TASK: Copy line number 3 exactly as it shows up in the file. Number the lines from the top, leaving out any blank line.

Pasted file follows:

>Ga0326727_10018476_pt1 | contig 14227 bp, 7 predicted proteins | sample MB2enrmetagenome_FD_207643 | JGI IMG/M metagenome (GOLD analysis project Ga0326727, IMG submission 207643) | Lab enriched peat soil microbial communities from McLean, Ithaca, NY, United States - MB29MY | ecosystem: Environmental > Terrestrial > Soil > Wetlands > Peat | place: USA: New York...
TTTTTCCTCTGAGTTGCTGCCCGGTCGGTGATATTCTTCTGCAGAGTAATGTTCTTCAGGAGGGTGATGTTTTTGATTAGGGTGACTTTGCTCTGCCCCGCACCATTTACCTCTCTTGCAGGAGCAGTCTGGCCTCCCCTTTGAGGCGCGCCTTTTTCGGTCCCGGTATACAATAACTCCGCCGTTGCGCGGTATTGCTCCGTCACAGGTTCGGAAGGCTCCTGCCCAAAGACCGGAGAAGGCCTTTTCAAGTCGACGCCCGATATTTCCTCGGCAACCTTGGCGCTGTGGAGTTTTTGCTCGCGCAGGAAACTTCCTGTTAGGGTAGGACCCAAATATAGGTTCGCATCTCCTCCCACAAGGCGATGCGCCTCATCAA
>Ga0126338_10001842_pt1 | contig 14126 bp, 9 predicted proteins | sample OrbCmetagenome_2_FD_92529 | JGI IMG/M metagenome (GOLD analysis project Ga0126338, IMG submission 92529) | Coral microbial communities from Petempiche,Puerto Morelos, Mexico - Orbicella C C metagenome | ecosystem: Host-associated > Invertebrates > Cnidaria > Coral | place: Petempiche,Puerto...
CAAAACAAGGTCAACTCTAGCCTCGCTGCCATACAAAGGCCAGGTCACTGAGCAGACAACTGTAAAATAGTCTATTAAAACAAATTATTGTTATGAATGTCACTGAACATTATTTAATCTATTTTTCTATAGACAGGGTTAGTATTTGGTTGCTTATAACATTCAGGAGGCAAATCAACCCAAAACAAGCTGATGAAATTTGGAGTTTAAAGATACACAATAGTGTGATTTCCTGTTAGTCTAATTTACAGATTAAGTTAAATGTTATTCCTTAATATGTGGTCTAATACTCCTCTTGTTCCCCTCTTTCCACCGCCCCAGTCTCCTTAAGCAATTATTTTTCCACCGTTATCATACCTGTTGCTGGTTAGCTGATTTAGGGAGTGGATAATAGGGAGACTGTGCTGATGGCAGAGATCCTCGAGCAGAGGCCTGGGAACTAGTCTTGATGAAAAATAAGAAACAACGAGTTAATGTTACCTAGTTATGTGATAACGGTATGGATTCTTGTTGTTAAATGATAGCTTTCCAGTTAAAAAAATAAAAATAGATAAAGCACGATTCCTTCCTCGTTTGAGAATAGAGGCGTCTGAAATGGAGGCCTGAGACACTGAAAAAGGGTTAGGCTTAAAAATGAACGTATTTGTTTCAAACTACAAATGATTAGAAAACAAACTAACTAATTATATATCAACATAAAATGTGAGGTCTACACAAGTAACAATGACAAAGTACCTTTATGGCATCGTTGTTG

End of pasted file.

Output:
>Ga0126338_10001842_pt1 | contig 14126 bp, 9 predicted proteins | sample OrbCmetagenome_2_FD_92529 | JGI IMG/M metagenome (GOLD analysis project Ga0126338, IMG submission 92529) | Coral microbial communities from Petempiche,Puerto Morelos, Mexico - Orbicella C C metagenome | ecosystem: Host-associated > Invertebrates > Cnidaria > Coral | place: Petempiche,Puerto...